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Hiccups doctor: What to Do and When to See a Doctor

What to Do and When to See a Doctor

Written by WebMD Editorial Contributors

  • Remedies and Treatments for Hiccups
  • When to See a Doctor

Hiccups are involuntary contractions (quick tightening and loosening) of your diaphragm. In your body, the diaphragm is the muscle under your lungs. It helps you breathe in and out.

When hiccup contractions occur, it can be an uncomfortable feeling. You also can produce a sound that helps give hiccups its name. That’s because your vocal cords suddenly close. This closing forces air in and makes a “hic” sound. Everyone’s hiccups sound a little different, but it’s clear whenever someone has them!

Hiccups can be caused by eating a large meal, drinking an alcoholic or carbonated beverage (like a soft drink), or excitement. They usually only last for several minutes, but in some cases, hiccups stick around for weeks or months.

If that happens, you should see your doctor. Long-lasting hiccups might be a symptom of an underlying condition, such as:

  • Nerve damage or irritation
  • Disorders of the central nervous system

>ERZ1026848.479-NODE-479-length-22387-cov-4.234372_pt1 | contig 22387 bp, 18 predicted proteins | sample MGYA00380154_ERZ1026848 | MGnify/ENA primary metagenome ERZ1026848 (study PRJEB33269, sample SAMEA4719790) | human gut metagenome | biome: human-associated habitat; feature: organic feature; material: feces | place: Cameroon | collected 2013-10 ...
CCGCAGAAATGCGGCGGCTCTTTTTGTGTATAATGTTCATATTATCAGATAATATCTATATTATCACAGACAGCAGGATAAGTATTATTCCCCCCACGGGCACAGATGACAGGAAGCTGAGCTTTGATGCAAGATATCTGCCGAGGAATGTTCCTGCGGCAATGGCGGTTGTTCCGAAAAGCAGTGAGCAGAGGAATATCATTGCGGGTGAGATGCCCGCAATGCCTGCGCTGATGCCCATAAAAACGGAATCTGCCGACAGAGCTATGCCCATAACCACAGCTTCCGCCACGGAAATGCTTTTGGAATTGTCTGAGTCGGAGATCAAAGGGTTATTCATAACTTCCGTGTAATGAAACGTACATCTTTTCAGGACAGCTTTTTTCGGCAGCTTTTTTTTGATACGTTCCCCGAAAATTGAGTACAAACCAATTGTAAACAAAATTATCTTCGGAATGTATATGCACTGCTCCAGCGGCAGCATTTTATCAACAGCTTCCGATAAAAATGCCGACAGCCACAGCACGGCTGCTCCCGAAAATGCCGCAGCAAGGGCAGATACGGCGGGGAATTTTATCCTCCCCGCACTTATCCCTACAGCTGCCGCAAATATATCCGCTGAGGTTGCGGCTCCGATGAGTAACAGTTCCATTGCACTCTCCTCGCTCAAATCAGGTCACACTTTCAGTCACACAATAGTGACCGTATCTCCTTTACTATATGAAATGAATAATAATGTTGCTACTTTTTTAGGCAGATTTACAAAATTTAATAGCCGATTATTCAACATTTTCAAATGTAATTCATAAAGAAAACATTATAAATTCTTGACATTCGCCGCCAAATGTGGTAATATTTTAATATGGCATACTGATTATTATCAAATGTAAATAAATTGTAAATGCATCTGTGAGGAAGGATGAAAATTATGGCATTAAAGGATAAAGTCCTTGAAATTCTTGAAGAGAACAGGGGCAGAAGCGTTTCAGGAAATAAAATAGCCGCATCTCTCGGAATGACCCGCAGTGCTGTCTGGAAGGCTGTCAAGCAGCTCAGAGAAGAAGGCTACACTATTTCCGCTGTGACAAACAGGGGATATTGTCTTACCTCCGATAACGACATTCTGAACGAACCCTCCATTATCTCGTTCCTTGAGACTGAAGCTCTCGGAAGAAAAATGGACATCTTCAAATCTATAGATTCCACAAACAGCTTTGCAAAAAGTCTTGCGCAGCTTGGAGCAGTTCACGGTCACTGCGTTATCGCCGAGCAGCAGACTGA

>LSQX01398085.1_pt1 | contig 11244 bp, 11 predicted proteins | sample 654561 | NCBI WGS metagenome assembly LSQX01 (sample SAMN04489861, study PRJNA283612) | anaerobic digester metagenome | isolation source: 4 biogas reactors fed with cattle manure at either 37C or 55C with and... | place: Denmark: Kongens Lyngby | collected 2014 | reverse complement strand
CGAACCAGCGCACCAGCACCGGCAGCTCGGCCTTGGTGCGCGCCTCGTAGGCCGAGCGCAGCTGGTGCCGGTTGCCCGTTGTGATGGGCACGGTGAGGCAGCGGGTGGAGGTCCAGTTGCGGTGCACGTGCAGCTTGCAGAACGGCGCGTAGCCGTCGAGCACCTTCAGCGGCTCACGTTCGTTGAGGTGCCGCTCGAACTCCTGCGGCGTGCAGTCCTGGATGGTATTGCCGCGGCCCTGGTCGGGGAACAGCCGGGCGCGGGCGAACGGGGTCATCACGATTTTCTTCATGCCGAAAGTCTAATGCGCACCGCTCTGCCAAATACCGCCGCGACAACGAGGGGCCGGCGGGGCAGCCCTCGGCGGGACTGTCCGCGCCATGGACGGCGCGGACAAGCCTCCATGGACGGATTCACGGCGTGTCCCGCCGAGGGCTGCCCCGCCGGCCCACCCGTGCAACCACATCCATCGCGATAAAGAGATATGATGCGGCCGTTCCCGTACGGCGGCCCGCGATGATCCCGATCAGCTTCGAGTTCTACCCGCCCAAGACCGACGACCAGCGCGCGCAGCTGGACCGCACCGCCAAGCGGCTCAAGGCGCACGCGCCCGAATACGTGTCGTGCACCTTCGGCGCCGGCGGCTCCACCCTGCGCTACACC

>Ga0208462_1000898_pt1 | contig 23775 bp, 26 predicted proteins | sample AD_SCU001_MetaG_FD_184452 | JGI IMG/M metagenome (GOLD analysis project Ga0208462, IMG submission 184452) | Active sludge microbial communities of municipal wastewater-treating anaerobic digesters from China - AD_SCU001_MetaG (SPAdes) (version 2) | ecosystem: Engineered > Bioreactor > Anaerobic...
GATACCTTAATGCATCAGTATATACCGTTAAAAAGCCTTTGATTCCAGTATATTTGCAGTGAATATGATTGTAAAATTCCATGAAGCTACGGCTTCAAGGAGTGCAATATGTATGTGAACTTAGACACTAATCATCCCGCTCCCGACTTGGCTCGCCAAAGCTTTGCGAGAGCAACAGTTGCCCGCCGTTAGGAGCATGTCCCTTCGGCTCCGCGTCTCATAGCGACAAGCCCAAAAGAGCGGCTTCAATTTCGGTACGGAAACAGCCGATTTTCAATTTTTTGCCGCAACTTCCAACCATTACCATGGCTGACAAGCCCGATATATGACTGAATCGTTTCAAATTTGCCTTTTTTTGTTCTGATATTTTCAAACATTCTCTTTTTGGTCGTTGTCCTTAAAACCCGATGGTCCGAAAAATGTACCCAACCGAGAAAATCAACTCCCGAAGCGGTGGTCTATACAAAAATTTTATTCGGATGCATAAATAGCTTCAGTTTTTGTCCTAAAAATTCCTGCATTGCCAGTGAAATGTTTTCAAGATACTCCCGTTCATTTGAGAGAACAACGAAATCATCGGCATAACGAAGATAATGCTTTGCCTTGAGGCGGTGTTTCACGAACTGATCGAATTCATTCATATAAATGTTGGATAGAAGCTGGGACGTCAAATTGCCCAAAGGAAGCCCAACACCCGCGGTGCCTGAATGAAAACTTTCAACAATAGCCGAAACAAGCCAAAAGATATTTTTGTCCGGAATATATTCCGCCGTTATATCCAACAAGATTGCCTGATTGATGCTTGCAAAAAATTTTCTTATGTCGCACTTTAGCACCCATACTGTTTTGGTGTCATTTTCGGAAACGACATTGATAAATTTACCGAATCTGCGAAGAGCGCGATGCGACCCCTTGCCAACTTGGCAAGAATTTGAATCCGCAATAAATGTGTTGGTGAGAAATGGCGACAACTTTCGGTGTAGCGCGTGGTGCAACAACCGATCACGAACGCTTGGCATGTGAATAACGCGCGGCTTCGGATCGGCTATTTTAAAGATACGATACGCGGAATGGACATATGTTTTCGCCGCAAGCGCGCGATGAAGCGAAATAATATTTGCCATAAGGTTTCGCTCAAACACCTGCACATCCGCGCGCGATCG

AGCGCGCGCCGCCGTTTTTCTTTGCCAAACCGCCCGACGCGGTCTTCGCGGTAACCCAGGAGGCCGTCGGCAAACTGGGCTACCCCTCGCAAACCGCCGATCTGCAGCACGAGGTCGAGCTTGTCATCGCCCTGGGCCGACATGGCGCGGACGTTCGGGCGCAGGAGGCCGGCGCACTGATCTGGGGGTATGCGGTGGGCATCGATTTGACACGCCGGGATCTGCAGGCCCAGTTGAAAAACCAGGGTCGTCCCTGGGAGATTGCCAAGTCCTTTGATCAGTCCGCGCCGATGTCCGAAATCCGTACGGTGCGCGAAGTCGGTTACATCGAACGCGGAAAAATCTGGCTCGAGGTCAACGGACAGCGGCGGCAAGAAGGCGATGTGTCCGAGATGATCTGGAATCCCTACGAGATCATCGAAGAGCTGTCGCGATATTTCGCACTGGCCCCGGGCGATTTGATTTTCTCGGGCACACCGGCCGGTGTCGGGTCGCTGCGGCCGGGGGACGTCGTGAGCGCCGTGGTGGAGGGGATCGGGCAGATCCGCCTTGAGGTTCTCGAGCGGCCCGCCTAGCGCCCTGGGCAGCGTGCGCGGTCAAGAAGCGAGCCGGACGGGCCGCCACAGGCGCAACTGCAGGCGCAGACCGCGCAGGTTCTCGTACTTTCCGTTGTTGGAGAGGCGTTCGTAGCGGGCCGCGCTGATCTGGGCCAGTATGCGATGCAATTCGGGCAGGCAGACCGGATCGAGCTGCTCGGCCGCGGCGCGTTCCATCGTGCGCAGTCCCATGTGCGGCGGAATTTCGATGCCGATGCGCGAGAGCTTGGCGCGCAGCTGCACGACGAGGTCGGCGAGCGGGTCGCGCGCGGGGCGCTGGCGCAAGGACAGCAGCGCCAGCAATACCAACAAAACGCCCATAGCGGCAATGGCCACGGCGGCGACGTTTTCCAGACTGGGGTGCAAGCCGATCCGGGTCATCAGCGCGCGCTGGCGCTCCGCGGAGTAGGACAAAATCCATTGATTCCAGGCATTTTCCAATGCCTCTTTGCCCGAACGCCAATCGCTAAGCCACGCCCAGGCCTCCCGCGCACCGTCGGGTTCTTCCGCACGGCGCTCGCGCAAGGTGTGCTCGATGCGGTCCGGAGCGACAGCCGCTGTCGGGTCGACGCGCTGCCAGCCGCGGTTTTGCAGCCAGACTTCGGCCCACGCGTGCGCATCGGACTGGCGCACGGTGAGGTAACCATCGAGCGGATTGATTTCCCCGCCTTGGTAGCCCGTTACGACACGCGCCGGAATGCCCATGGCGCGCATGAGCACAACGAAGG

• Metabolic disorders
  • Certain drugs 

Depending on the cause of your hiccups, you may be able to get rid of them on your own.

Most of the time, hiccups are more of a nuisance than a serious medical issue. However, they can reach a level of annoyance that you want to try anything to stop them in their tracks. 

Unfortunately, there isn’t definitive proof that many of the popular remedies actually work. Some people believe that in the time it takes to prepare for and try a remedy, the hiccups will have gone away on their own. But even if they only serve to take your mind off your case of hiccups, the following remedies might be worth a try. 

Swallow Sugar

Swallowing a spoonful of sugar may sound like just a way to help the medicine go down, but it is actually an effective treatment for hiccups. While some people suggest letting it all dissolve on your tongue, others recommend swallowing it whole.

This remedy works by stimulating your pharynx (throat) and manipulating your uvula (the flesh that hangs down in the back of your throat). Doing so helps your vocal cords relax and also causes a brief distraction for your body to focus on. However, this remedy might only work for a short while and not get rid of hiccups entirely.

Gargle with Water